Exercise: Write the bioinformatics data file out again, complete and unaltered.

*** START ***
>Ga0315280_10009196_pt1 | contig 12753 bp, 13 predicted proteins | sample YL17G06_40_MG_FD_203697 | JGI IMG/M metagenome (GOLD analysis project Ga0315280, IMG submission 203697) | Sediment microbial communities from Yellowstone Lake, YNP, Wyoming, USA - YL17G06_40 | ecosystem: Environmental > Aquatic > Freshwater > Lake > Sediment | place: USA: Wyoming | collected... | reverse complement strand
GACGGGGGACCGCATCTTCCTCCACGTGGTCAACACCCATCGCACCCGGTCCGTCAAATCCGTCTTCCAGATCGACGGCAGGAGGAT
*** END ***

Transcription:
>Ga0315280_10009196_pt1 | contig 12753 bp, 13 predicted proteins | sample YL17G06_40_MG_FD_203697 | JGI IMG/M metagenome (GOLD analysis project Ga0315280, IMG submission 203697) | Sediment microbial communities from Yellowstone Lake, YNP, Wyoming, USA - YL17G06_40 | ecosystem: Environmental > Aquatic > Freshwater > Lake > Sediment | place: USA: Wyoming | collected... | reverse complement strand
GACGGGGGACCGCATCTTCCTCCACGTGGTCAACACCCATCGCACCCGGTCCGTCAAATCCGTCTTCCAGATCGACGGCAGGAGGAT